U.S. Supreme Court Relaxes Title VII Retaliation Standards
The U.S. Supreme Court ruled yesterday that Burlington Northern Railroad unlawfully retaliated against a female employee after she complained of gender discrimination by transferring her to a more difficult job and suspending her without pay for 37 days, even though it reinstated her with full back pay.
The unanimous decision in the case of Burlington Northern & Santa Fe Railway Co. v. White expands the type of conduct that may be considered retaliatory beyond actions that directly relate to the employee’s terms and conditions of employment. Under the new standard, unlawful discriminatory conduct now extends to materially adverse discriminatory actions, both inside and outside the workplace, that might dissuade a reasonable worker from making or supporting a discrimination charge.
Plaintiff Sheila White worked as a forklift operator in Defendant Burlington’s Tennessee Yard and was the only woman working in her department. About two months after she started, White complained that her supervisor repeatedly told her that women should not be working in his department and made other various insulting and inappropriate remarks regarding her gender. Although Defendant suspended the supervisor for 10 days after White complained, Defendant also removed White from her forklift operator position and reassigned her to perform less desirable, standard track laborer tasks.
Two weeks later, White filed an EEOC charge alleging gender discrimination and retaliation based on the reassignment. White subsequently filed a second EEOC charge claiming that Defendant placed her under surveillance and monitored her daily activities. A few days later, White and her supervisor got into a heated disagreement about which vehicle should transfer White between two locations. White was immediately suspended without pay for insubordination. White appealed her suspension and Defendant eventually reinstated her with 37 days backpay. Based on her suspension, White filed a third charge with the EEOC.
After exhausting her administrative remedies, White filed suit in federal court alleging Defendant’s action of reassigning her to the track laborer position and suspending her for 37 days without pay constituted unlawful retaliation under Title VII. A jury agreed on both counts and awarded White $46,750 in damages. On appeal, a divided Sixth Circuit Court of Appeals panel reversed the judgment, but the full Court of Appeals vacated the panel’s decision. The en banc Court unanimously affirmed the District Court’s judgment.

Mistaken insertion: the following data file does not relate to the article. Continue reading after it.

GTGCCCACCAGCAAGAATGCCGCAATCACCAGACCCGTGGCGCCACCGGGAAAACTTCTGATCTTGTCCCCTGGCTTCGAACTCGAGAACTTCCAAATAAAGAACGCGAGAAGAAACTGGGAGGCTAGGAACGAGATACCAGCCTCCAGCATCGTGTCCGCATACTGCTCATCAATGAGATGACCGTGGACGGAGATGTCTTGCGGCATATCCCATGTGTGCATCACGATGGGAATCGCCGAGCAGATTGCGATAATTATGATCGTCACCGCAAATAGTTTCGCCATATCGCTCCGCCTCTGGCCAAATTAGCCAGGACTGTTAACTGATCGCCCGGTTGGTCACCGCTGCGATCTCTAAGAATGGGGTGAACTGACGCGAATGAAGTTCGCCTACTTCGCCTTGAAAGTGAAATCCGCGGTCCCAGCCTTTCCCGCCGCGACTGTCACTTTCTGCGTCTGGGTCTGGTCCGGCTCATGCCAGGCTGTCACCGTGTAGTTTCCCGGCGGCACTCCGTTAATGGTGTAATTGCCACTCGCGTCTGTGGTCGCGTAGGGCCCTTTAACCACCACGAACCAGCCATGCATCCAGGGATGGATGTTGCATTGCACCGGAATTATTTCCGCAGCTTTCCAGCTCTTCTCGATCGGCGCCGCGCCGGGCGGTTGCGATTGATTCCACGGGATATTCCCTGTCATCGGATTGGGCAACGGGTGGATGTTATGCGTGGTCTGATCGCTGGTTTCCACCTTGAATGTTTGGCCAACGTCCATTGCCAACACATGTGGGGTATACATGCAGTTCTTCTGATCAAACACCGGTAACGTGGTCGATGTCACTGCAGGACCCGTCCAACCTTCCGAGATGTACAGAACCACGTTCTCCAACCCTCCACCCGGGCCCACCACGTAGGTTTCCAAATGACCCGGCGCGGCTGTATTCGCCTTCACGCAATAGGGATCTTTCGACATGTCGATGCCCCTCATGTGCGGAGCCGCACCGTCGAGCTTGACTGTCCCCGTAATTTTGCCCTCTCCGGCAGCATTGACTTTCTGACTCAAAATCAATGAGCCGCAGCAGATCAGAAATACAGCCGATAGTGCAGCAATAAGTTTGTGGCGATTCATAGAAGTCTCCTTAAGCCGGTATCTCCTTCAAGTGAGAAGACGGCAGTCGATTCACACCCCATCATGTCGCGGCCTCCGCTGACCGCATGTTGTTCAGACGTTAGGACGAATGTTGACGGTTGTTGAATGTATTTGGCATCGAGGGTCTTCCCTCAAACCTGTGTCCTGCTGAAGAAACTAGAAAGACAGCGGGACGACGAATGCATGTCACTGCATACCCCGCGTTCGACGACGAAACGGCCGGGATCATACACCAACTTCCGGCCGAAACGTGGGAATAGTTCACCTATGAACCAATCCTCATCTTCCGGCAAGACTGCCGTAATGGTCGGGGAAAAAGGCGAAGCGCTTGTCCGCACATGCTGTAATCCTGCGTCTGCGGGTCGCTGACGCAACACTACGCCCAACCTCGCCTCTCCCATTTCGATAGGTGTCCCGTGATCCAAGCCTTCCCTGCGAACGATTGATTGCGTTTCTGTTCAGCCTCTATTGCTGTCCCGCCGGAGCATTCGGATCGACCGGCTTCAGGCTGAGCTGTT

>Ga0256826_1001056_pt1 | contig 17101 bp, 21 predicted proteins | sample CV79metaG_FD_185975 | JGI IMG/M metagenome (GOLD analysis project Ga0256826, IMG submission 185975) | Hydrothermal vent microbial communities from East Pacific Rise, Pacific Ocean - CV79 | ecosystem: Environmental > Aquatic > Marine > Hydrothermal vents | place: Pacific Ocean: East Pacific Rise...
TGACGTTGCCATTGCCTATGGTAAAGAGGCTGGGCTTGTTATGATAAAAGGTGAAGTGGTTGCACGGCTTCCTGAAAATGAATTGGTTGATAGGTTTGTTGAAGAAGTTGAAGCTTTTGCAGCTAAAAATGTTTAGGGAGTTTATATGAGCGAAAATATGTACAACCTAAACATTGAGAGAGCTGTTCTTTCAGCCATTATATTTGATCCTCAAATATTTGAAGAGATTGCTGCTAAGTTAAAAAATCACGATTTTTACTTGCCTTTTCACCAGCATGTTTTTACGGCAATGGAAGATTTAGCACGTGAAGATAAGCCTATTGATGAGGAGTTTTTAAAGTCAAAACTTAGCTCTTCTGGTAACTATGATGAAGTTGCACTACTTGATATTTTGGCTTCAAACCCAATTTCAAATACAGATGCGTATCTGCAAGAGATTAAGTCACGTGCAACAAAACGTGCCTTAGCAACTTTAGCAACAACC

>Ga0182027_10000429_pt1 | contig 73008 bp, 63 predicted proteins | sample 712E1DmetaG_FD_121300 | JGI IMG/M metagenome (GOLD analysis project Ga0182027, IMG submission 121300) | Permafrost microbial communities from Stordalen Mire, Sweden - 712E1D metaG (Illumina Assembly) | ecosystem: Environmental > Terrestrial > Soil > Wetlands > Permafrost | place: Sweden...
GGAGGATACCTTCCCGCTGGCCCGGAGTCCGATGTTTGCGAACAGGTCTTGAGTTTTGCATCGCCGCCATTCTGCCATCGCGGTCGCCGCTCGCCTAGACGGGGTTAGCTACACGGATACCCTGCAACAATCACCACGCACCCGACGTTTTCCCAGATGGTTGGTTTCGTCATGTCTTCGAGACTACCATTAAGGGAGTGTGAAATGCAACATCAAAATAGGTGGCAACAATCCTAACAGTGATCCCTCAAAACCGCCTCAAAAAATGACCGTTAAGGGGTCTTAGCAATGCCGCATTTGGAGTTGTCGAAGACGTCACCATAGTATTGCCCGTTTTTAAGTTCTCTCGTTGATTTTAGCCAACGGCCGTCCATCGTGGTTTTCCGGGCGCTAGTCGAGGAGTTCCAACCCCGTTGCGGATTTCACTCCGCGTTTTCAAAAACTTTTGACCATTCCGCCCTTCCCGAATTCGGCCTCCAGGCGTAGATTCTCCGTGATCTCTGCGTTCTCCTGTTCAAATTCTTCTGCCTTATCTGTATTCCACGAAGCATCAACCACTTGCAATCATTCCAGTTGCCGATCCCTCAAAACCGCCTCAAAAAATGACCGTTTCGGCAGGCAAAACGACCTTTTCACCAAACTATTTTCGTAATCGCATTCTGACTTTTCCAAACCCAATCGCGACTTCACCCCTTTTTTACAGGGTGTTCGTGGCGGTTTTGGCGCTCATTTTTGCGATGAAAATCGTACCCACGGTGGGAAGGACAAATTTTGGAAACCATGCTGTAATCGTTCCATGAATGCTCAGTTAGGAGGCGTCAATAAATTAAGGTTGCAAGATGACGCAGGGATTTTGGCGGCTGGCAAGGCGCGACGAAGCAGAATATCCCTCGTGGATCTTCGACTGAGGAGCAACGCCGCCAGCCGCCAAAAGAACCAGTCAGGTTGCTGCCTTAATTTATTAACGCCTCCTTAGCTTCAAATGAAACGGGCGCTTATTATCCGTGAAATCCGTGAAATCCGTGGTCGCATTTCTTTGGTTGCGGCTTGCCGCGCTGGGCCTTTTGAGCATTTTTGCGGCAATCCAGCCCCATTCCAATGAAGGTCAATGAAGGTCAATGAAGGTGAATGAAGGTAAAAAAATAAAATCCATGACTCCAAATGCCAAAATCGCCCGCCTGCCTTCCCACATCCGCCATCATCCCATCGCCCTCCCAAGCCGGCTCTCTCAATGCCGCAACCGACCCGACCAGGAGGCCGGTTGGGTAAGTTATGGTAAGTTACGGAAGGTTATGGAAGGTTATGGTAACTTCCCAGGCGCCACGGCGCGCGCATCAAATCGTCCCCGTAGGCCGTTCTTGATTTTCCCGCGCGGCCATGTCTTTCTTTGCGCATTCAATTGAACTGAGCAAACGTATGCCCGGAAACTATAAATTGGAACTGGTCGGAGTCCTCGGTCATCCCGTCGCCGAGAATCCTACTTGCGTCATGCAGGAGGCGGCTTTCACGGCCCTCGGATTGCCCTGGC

The Supreme Court’s Decision
Although all Circuits acknowledged that the phrase “discriminate against” in Title VII’s anti-retaliation provision referred to distinctions or differences in treatment, different Circuits reached different conclusions about whether the challenged action must be employment related and how harmful the action must be to constitute retaliation. Some Circuits required a close nexus between the retaliatory action and the employment, other Circuits limited the conduct to ultimate employment decisions, such as hiring and firing, and still others simply required that the action would have been material to a reasonable employee. Recognizing this split, the Supreme Court concluded:
The anti-retaliation provision does not confine the actions and harms it forbids to those that are related to employment or occur at the workplace … the provision covers those (and only those) employer actions that would have been materially adverse to a reasonable employee or job applicant … that means that the employer’s actions must be harmful to the point that they could well dissuade a reasonable worker from making or supporting a charge of discrimination
The Court cautioned, however, that an “employee’s decision to report discriminatory behavior cannot immunize that employee from those petty slights or minor annoyances that often take place at work and that all employees experience.” According to the Court, “the significance of any given act of retaliation will often depend upon the particular circumstances.”
Applying these standards to White’s complaint, the Court affirmed the jury’s conclusion that Defendant’s actions were retaliatory and materially adverse. In so holding, the Court rejected Defendant’s argument that White’s reassignment was not materially adverse because it was within the same job classification. The Court concluded that “almost every job category involves some responsibilities that are less desirable than others.”
The Court also rejected Defendant’s suggestion that White’s 37 day suspension without pay was not materially adverse because she received full backpay. According to the Court, “an indefinite suspension without pay could well act as a deterrent, even if the suspended employee eventually received backpay.” “A reasonable employee facing a choice between retaining her job (and paycheck) and filing a discrimination complaint might well choose the former.”
Lesson for Employers
Under the new standard, employers must carefully consider any personnel actions that will affect an employee who previously complained of discrimination, even if the decision does not affect the employee’s wages or benefits. Although an employee must still establish a link between the personnel action and the discrimination complaint, the type of conduct that will be considered materially adverse is now greatly expanded and is not limited to workplace conduct.